Your tenant might be a great person at heart, letting down-on-their-luck friends and family couch-surf while they get back on their feet. They may be caught up in a whirlwind romance that has their significant other staying at the property more often than not. Whatever the situation is, you end up with a complicated situation to handle. A guest staying behind the reasonable time span you define in the lease agreement is essentially an unscreened tenant on your property. You might not think it's the biggest deal in the world, but there are some very real dangers unscreened tenants bring to your property.

1. Unknown background
You don't know anything about the person who is living in your property. When you bring a tenant onto the lease agreement, you probably check their credit and criminal background to ensure they can afford the property and they won't use it for illegal activities. You don't have that reassurance with a friend or family member that the tenant brings into your property. The tenant may assume that their friend or family member is trustworthy, but some people are very good at hiding bad behavior to get what they want.
You don't want to kick out a good tenant because they won't get rid of an unscreened visitor who stays past the lease agreement terms. You also don't want to risk your property becoming involved in illegal activity. If the original tenant is interested in the guest staying on a long term basis, talk to them about screening the new addition to the apartment. They need to go through the same screening process the original tenant does to ensure everything is on the up and up. You don't necessarily need to add them to the lease, depending on the situation, but you do want to do your due diligence to protect your property.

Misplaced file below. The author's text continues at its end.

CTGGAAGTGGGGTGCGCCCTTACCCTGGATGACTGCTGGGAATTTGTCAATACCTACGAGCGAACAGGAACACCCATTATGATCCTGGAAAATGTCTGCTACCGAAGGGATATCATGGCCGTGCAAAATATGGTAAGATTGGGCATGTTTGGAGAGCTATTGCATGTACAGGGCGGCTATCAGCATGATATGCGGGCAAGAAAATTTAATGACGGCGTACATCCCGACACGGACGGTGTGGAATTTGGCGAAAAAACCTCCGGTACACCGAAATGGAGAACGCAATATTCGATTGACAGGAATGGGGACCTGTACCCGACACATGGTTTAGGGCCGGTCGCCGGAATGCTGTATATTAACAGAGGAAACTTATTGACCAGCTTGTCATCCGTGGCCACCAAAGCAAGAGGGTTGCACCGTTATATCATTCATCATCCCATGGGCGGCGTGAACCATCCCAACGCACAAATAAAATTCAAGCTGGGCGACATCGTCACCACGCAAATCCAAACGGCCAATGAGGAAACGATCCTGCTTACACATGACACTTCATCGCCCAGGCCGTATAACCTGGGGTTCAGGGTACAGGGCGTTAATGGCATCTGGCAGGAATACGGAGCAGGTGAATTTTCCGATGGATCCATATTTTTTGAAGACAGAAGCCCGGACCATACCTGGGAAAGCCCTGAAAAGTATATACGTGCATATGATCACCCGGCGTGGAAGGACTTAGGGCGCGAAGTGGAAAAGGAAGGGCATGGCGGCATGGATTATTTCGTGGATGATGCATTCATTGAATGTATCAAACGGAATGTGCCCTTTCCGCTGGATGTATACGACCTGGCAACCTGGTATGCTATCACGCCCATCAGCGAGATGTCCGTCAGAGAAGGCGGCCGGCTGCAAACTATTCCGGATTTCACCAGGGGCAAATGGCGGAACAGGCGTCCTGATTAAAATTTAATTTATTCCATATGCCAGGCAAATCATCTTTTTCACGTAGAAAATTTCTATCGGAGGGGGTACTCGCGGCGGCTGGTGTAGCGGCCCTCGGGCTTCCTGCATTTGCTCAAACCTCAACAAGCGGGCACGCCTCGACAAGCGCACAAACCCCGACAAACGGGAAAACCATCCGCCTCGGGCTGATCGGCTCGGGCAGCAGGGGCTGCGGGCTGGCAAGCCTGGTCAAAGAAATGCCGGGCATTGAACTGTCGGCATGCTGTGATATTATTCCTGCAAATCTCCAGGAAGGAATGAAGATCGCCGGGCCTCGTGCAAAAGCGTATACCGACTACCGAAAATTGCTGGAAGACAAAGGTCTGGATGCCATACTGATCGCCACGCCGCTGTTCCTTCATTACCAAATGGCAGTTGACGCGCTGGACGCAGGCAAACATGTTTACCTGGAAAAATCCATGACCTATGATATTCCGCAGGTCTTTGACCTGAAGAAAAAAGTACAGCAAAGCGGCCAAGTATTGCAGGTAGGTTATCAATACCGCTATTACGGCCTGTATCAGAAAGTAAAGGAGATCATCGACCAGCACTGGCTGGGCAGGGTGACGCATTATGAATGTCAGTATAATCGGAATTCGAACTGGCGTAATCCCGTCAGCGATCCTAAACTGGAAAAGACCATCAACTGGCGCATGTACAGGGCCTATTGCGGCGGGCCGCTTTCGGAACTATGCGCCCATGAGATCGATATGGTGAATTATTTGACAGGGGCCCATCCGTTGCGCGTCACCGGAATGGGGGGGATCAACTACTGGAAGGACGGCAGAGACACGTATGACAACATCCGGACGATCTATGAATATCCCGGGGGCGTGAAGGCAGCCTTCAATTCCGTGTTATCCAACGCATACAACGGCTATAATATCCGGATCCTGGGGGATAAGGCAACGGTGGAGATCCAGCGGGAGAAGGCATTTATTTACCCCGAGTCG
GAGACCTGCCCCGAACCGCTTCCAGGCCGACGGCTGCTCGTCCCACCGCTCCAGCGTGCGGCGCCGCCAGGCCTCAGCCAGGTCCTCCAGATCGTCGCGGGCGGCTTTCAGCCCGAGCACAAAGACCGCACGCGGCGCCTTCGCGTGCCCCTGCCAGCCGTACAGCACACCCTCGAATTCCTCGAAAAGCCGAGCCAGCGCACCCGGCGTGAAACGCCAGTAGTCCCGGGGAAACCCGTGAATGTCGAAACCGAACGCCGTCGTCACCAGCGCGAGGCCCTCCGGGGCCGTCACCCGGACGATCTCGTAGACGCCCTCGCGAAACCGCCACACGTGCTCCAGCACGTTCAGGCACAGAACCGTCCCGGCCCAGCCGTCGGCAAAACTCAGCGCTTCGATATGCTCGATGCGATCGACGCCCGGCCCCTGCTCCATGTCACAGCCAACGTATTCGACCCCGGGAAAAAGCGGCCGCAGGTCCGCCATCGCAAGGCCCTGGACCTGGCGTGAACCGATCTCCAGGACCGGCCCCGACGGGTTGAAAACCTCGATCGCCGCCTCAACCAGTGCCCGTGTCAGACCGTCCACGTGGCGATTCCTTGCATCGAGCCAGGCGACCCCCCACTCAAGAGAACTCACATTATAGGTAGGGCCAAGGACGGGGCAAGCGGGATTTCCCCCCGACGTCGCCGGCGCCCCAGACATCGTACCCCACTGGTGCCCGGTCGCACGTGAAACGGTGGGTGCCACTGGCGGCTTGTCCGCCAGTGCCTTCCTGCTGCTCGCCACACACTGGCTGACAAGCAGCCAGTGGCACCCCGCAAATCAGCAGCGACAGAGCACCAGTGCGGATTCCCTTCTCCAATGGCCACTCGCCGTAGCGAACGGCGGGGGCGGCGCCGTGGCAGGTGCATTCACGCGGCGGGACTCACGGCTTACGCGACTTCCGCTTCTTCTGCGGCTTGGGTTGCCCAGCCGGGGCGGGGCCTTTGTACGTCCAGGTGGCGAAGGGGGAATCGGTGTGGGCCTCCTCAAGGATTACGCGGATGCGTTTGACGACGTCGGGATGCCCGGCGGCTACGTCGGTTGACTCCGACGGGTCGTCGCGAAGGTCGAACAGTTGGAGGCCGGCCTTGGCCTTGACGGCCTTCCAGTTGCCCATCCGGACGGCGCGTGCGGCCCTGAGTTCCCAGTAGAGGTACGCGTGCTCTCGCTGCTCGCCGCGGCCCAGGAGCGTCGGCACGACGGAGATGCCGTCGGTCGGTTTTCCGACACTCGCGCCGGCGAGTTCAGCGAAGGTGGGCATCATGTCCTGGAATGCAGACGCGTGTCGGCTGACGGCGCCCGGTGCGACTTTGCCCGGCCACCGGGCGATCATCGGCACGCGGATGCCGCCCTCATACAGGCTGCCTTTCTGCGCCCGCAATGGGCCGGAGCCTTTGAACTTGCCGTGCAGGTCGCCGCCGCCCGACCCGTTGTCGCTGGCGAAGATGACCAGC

2. No security investment in the property
The unscreened tenant doesn't have anything tying them to the property except the tenant that is on the lease. They don't have a monetary investment, so they don't have a direct incentive to keep up on maintenance and cleanliness. If they are staying for a significant amount of time, they add to the wear and tear of the property. They also run the risk of damaging the property, whether through negligence or malice.

3. No consequence for disruptive behavior
Your unscreened tenant also doesn't deal with any consequences for acting disruptively. They aren't the ones who stand to lose their apartment when they get into arguments on the front porch, hold loud parties, or ignore noise complaints coming from the next door neighbors. That's all on the on lease tenant, who may not realize just how badly the unscreened tenant is behaving.

Avoiding Unscreened Tenants
You have no way to stop unscreened tenants from getting onto your property. After all, you can't prevent your tenant from having guests. What you can do, however, is restrict exactly how long the tenant's guests can stay before they need to leave the property. If you aren't often at the apartment, you won't necessarily know there's an unscreened tenant on the property unless neighbors complain. However, it's important to get this policy in writing so that you can enforce it. If the original tenant refuses to adhere to the lease terms, you have grounds to remove them from your property before a serious situation occurs.


POSTED December 23 2014 8:30 AM

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